model = Sketchup.active_model()
    model.selection().clear()
    ents = []
    for e in model.entities()
        ents.push( e )
    end
    model.selection().add( ents )
end # of all()

Try it out. Is everything selected? Hooray!

But there's a problem here. The entities collection has all entities in all layers. There could easily be a lot of geometry on hidden layers that is now selected. We want to be more specific.

Topic: Conditional Execution

Conditional execution means "run this code, but only if it meets a specified condition." For instance, we want to add entities to the selection, but only entities in visible layers. You'll see the syntax for doing that. It does what it looks like it will do.

Coders: Ruby provides a suffix if clause. Read on.

I hope you programmers who have been routinely skipping everything past the first paragraph stopped to take a look here. This is probably new.

With Ruby, you can put an if clause at the end of any statement. The example here does exactly what it looks like it does. This is very good stuff!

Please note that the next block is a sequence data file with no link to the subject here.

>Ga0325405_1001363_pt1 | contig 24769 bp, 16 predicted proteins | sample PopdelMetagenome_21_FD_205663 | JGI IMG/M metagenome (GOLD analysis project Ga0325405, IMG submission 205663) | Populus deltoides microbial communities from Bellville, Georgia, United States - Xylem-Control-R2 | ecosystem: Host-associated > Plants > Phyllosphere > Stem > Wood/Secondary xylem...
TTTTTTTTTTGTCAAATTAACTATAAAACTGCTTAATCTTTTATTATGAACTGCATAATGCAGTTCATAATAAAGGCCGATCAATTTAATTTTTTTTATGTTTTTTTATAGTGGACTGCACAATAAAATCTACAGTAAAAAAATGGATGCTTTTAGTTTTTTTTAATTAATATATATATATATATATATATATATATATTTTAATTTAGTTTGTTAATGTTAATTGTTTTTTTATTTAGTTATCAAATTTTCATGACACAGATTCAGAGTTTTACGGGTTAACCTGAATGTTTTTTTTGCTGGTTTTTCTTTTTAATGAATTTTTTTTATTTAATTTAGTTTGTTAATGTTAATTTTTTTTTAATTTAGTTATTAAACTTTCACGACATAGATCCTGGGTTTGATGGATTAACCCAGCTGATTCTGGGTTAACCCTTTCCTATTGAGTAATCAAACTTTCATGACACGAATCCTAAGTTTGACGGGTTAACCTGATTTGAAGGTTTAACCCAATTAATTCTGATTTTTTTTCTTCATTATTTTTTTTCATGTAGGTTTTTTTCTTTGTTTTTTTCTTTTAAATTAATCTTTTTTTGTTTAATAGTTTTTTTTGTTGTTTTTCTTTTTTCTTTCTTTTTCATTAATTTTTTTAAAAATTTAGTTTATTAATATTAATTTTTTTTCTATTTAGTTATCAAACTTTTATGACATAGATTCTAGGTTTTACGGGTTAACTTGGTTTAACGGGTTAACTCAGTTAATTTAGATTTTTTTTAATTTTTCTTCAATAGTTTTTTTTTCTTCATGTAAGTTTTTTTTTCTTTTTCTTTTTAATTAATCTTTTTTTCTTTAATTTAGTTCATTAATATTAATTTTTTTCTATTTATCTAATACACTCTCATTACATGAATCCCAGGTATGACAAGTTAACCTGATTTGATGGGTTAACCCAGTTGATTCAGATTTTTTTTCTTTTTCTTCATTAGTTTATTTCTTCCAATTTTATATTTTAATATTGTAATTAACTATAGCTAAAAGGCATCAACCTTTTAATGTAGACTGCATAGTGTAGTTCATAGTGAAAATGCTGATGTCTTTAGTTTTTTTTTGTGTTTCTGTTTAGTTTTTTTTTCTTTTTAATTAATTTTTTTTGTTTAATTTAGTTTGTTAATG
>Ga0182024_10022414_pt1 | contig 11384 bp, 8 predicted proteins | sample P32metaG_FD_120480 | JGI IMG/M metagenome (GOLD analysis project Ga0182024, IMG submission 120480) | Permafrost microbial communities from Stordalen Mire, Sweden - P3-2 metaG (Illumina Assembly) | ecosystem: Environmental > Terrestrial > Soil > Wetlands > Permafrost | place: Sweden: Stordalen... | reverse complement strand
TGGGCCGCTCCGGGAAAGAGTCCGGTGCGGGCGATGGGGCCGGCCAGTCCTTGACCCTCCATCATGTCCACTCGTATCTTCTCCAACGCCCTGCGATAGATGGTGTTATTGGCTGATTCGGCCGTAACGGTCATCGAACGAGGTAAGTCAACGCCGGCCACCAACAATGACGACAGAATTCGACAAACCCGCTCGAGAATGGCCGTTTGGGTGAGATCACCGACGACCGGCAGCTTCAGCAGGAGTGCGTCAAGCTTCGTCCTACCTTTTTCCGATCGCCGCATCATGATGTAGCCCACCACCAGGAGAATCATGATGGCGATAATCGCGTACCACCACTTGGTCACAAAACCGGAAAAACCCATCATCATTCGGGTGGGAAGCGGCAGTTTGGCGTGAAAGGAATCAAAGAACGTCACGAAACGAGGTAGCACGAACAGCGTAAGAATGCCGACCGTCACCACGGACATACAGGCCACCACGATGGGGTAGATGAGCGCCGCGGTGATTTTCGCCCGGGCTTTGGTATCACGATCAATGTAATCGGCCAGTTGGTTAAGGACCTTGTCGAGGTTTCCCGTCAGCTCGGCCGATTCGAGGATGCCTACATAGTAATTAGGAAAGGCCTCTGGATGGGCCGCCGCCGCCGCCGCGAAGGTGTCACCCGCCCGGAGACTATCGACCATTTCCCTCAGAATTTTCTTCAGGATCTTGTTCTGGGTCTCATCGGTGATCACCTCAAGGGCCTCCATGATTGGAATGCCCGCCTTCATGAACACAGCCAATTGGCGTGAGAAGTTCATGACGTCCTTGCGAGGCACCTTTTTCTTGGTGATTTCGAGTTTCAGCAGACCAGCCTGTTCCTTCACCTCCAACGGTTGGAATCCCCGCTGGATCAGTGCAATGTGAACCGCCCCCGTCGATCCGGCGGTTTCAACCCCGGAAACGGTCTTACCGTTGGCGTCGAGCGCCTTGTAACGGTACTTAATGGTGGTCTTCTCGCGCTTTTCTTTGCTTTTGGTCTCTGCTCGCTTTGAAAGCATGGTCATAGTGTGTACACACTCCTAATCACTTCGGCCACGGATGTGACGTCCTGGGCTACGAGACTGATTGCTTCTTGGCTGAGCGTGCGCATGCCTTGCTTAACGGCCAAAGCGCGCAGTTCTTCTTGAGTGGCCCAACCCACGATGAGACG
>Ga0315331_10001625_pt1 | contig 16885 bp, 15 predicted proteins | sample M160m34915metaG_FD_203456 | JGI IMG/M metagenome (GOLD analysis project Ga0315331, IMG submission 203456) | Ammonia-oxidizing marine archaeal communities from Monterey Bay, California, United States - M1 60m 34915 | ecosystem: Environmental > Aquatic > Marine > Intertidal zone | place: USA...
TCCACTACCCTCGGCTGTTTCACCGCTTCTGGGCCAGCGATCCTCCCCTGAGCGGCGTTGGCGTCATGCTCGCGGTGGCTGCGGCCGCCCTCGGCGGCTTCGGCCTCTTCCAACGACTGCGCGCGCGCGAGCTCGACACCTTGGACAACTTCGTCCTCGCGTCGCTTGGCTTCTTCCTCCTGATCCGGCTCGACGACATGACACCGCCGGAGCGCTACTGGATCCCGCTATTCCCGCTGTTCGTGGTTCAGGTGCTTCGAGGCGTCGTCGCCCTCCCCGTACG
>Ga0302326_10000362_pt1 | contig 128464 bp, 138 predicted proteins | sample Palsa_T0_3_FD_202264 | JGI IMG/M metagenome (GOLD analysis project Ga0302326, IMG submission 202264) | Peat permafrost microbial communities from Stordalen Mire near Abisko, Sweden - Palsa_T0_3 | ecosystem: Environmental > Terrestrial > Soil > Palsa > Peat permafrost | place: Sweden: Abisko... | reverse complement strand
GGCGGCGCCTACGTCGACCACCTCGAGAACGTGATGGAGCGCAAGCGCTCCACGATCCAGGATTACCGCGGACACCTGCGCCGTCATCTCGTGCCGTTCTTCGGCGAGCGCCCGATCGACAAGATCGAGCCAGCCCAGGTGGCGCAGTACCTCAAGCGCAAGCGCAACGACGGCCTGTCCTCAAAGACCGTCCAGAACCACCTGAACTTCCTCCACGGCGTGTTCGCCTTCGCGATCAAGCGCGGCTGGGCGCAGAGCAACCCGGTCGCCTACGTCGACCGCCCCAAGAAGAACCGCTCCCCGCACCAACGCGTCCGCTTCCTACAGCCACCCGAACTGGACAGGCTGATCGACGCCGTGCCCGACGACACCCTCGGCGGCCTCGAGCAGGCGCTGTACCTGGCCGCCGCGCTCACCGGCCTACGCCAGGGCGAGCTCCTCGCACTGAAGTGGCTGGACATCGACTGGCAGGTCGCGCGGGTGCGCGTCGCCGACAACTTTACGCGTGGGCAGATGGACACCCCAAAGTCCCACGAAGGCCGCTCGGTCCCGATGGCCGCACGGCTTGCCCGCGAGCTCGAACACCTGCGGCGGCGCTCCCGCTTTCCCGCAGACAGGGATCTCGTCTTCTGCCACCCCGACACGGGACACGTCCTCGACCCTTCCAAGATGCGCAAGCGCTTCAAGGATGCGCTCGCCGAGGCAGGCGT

Add the conditional suffix here and you should select only geometry in visible layers.

def all()
    model = Sketchup.active_model()
    model.selection().clear()
    ents = []
    for e in model.entities()
        ents.push( e ) if e.layer().visible?()
    end
    model.selection().add( ents )
end # of all()

Add another layer to your model and create some geometry in it (or move some Layer0 geometry into it). Test all() thoroughly.

Got it where you can depend on it? Congratulations. Your SketchTalk is started. Let's move on to another challenge.

Topic: Conditional Expressions

e.layer().visible?() is a simple conditional expression: it calls a method, visible?() that returns either true or false. This is also a "logical" or a "boolean" expression.

Almost as simple as calling a boolean method (one that returns either true or false) is calling a simple logical expression a == b (true if a equals b, this is the one to read "a equals b") or a != b (true if a does not equal b).

More complex expressions can be formed with operators such as && ("and", true if both sides are true) and || ("or", true if either or both sides are true). Use parentheses extensively: if (season == 'fall') && ((day=='sunny') || (raining == false)) do drive_to_orchard() end